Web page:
T-34C OUT-OF-CONTROL FLIGHT
205. STALLS AND DEPARTURE
Stalls can be categorized as either normal or accelerated. A normal stall will occur when the
aircraft is in an unaccelerated flight condition. The primary warnings of an approaching
unaccelerated stall in the T-34C are the rudder shakers, decreasing airspeed, and increasing
AOA. Other indications may include airframe buffet (although somewhat more subtle) and
decreasing control effectiveness. An accelerated stall will occur in an accelerated flight
condition (increased "G's"), such as a Pullup or a Level Turn maneuver. Accelerated stalls
always exhibit more severe characteristics than normal stalls. Normally, a "secondary stall"
which may be experienced while recovering from a normal stall, such as that which is
experienced periodically during the approach turn stall recovery, is actually an accelerated stall.
Such a stall can be caused by the rapid addition of power, increasing the aircraft AOA, inducing
a stall at a higher than normal airspeed, and "G" loading.
If the pilot has no intention of stalling the aircraft and stall warning such as rudder shakers or
airframe buffet are experienced, he must take immediate action to avoid the stall. Actions
reducing AOA, such as relaxing back stick pressure, leveling the wings, centering the ball, and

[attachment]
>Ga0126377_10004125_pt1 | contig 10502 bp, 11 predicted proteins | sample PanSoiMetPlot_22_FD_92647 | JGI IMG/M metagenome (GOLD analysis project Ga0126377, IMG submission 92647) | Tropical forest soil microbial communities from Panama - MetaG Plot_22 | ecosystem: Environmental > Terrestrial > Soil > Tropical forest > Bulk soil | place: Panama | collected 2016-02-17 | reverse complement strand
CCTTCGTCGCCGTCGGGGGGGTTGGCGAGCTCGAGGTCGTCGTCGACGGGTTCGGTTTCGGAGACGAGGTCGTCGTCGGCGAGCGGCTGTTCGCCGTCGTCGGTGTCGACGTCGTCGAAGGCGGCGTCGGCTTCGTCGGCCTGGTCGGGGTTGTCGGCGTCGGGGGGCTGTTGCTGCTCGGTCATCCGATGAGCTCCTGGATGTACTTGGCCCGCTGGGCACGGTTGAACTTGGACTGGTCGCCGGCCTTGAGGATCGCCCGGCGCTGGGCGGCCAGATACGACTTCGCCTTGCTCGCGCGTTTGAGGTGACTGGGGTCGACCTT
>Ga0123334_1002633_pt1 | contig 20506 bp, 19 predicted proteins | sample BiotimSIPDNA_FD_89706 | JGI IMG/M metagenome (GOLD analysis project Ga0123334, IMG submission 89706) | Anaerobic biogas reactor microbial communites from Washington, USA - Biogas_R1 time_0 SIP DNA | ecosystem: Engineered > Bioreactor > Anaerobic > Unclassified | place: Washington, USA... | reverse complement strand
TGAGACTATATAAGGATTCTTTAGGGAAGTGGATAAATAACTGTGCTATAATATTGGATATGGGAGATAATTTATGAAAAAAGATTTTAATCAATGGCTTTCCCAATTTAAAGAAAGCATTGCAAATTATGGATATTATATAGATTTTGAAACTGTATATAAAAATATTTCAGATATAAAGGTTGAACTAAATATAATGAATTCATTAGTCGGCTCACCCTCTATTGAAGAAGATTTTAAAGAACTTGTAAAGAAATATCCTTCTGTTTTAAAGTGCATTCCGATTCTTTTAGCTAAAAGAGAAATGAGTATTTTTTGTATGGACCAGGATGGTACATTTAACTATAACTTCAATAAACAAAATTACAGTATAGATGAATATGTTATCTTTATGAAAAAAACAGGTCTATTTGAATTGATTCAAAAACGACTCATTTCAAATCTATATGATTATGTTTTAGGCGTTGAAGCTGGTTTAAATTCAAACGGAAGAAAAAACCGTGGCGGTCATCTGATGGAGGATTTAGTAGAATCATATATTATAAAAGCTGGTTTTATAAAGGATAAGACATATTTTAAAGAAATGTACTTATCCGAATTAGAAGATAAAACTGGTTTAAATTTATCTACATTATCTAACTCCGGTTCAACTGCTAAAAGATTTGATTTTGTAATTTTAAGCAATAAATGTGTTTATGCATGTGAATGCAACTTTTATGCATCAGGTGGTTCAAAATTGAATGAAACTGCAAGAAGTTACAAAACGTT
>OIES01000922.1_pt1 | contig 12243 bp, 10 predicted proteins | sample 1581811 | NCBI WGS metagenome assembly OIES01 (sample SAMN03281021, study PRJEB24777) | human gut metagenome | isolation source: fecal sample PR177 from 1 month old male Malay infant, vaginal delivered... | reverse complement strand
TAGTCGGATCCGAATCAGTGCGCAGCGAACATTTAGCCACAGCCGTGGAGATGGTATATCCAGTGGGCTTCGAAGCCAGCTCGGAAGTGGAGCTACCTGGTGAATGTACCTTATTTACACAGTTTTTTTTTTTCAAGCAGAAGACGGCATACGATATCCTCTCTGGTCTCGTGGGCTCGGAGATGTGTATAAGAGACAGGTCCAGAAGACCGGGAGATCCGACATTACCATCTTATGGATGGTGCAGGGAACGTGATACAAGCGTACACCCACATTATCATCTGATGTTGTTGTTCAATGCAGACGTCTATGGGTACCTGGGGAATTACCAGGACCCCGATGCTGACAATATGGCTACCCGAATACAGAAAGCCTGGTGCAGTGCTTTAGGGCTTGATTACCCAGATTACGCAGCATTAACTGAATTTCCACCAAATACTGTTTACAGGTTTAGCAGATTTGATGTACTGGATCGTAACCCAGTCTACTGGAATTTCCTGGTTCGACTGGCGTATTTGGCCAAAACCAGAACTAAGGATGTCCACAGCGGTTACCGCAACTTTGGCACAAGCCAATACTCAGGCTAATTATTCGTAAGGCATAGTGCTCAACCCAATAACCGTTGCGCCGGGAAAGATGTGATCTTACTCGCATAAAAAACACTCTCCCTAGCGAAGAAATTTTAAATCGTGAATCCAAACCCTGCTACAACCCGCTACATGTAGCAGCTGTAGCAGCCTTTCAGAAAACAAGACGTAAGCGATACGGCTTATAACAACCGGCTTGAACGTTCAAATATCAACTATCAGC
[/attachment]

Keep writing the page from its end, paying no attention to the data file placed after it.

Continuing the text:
advancing power smoothly are all appropriate. If such warnings are ignored, subsequent
departure and PSG are inevitable. Misapplication of stall recovery controls may result in PSG or
Incipient Spin. Stall recovery is accomplished in the conventional manner as follows:
Lower nose immediately by reducing back stick pressure.
Use aileron and rudder, as required, to regain straight and level balanced flight.
At the same time, advance power smoothly.
Stall departure is normally recognized by rapid yawing and a nosedown pitching movement,
usually toward the direction of principal rudder input. The departure will be followed by PSG if
the controls are not neutralized promptly. Positively neutralizing the controls will cause the
airplane to recover from the stall departure, but may result in an ensuing unusual attitude from
which the pilot can ultimately recover.
206. POST-STALL GYRATIONS
If control inputs are held after the aircraft departs controlled flight, the aircraft will continue to
oscillate randomly about any or all axes in increasingly nose-low attitudes, which may or may
not develop into a spin. From a 1.0 "G" departure, these oscillations are comparatively mild with
a roll in the direction of applied rudder. With ailerons applied opposite to rudder deflection,
lower nose attitudes and faster roll rates will result. PSG resulting from accelerated departures
are similar, except that initial roll rates will be higher (assuming the same amount of rudder
deflection). In either case, neutralizing the controls will affect rapid recovery, normally in a
nose-low attitude. AOA and airspeed should be checked prior to starting pullout.
2-8 UNUSUAL ATTITUDES AND OUT-OF-CONTROL FLIGHT